Are shoes necessary?
   

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Are shoes necessary?

This is a discussion on Are shoes necessary? within the Trail Riding forums, part of the Riding Horses category
  • Are shoes required on horses for trail rides
  • Shoes or no shoes for trail riding

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    07-28-2011, 01:38 PM
  #1
Trained
Are shoes necessary?

I would really prefer not to put shoes on Aires. Not only is there the added expense, but he's not exactly the best for the farrier (he had his feet trimmed for the first time a few weeks ago and it was an adventure, to say that least). However, in order to go up the trails on Granite Mountain, I've been told by other boarders that our BO requires that the horses be shod. I can understand for the tenderfooted horses like my friend's arabs, but Aires has great naturally hard hooves (even the farrier was impressed by them). There is only one other trail that we could ride on without being shod and we actually might lose access to that trail because the person whose land we have to ride through to access the trailhead is being dumb and may deny us access through the ravine on her property.

So, are shoes really necessary for rougher trails (from what I've seen, mostly sandy riverbeds and trails with a few boulders thrown in for good measure)? Would something like these: EasyCare Easyboot Trail Hoof Boots - Horse.com work as an alternative to shoes? We wouldn't be doing nearly 25 miles a week. Also, are they sold in pairs (the BO only requires that only the front feet be shod) or singly?
     
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    07-28-2011, 02:05 PM
  #2
Green Broke
I can't say if shoes should be necessary without knowing your horse and seeing the trails for myself, but I can say that boots have worked for a number of horses I know. Some people do 35 miles a day in rocky, muddy conditions with just boots. Sometimes the boots came off, but with the addition of straps that problem was minimized (our association didn't allow the straps to be used until this year).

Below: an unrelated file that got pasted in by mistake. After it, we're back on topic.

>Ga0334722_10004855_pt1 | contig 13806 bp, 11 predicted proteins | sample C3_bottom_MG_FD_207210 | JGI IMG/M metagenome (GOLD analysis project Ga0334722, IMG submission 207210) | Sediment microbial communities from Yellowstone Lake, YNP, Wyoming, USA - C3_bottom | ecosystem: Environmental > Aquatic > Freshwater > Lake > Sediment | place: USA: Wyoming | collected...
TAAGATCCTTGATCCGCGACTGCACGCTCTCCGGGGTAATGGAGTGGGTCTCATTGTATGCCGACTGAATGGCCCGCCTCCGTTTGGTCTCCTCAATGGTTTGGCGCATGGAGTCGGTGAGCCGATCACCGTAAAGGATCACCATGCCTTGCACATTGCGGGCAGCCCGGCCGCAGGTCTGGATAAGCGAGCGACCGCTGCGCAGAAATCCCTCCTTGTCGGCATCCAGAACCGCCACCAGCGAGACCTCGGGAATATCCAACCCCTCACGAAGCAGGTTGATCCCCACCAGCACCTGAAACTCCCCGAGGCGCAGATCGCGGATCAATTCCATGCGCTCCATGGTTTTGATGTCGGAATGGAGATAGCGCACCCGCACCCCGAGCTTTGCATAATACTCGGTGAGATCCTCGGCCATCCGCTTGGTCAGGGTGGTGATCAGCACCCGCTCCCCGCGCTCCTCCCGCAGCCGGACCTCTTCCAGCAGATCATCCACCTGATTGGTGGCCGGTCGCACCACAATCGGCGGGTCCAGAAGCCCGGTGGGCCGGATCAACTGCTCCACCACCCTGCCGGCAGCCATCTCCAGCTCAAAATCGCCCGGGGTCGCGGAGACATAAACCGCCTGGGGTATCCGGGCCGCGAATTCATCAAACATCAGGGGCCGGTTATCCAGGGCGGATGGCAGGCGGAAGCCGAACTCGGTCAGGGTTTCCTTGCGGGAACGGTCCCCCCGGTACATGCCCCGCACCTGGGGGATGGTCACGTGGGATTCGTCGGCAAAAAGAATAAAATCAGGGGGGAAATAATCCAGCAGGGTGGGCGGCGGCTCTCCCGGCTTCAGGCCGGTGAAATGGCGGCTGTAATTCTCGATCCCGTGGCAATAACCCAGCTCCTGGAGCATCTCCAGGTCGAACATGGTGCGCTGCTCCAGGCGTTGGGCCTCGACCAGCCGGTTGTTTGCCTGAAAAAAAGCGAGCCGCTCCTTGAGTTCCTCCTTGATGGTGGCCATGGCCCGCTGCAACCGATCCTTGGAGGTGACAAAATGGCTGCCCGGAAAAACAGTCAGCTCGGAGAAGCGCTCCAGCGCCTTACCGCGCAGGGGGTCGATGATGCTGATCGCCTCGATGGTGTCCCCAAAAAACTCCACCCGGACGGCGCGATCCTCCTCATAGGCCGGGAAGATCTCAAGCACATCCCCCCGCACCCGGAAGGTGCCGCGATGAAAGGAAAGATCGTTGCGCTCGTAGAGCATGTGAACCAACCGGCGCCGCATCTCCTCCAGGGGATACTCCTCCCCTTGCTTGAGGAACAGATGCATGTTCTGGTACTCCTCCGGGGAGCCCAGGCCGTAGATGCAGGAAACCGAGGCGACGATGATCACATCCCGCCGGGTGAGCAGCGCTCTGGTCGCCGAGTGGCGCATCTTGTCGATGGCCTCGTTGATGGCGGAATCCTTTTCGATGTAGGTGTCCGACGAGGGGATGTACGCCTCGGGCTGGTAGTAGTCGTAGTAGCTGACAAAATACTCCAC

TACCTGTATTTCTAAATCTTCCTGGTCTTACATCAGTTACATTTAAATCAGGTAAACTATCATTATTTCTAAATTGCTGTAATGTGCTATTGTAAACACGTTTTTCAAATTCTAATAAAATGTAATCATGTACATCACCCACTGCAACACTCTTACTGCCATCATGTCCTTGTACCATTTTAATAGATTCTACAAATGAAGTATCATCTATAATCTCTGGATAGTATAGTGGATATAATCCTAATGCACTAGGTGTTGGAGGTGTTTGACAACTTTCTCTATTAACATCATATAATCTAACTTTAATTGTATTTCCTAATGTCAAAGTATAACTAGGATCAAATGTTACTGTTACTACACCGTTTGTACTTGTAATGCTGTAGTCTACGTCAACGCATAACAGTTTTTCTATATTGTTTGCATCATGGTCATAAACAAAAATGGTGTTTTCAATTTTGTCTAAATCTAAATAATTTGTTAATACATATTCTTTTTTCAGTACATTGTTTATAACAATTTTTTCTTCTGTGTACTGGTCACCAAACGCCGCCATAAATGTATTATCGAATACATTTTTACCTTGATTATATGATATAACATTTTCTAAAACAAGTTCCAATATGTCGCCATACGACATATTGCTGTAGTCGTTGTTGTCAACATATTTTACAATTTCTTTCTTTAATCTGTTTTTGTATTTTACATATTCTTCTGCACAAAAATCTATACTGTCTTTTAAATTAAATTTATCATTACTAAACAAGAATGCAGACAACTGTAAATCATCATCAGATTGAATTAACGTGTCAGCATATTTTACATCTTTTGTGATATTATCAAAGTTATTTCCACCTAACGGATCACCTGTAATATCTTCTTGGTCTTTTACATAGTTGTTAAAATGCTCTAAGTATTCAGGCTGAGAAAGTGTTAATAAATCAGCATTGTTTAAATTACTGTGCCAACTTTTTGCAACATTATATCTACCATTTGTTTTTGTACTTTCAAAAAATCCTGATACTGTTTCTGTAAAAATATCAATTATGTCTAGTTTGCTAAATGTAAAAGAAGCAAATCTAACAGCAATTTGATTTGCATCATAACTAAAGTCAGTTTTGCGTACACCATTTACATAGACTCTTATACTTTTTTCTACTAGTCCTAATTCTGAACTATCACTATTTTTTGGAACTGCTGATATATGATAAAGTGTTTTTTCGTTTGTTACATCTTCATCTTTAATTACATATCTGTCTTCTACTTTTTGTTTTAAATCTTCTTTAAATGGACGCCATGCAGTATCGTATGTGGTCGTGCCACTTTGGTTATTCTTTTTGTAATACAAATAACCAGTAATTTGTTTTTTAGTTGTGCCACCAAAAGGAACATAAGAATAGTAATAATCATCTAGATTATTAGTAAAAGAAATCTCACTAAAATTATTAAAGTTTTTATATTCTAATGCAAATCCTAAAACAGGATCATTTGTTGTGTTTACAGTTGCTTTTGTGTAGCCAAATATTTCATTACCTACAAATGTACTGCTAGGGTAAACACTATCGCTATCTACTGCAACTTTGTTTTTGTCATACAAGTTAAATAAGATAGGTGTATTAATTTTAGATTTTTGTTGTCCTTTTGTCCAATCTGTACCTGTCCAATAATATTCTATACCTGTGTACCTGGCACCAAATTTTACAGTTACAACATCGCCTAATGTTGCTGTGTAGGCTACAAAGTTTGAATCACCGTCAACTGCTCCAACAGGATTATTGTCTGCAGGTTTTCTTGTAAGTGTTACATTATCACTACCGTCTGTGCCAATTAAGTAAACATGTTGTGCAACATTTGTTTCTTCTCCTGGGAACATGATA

Boots are especially good if you're only going to need them for trails a few times a week. I thought of investing in boots for my mare since we only need shoes when we go out of state.

Also, easyboots are sold individually. I'm a fan of easy boot epics.
     
    07-28-2011, 02:06 PM
  #3
Super Moderator
It depends on many things....

What are you planning to do with your horse? Are ALL the places you plan to ride soft and easy footing?

What kind of feet does your horse have? Large and tough? Flay and shelly? Some feet can do well barefoot....other not at all.

What discipline do you ride? Some are very demanding on the foot.

So, we cannot answer whether YOUR horse can go barefoot without know more detail. In my experience, shoeing requires little more than good trimming as far as obedience goes.
     
    07-28-2011, 02:16 PM
  #4
Weanling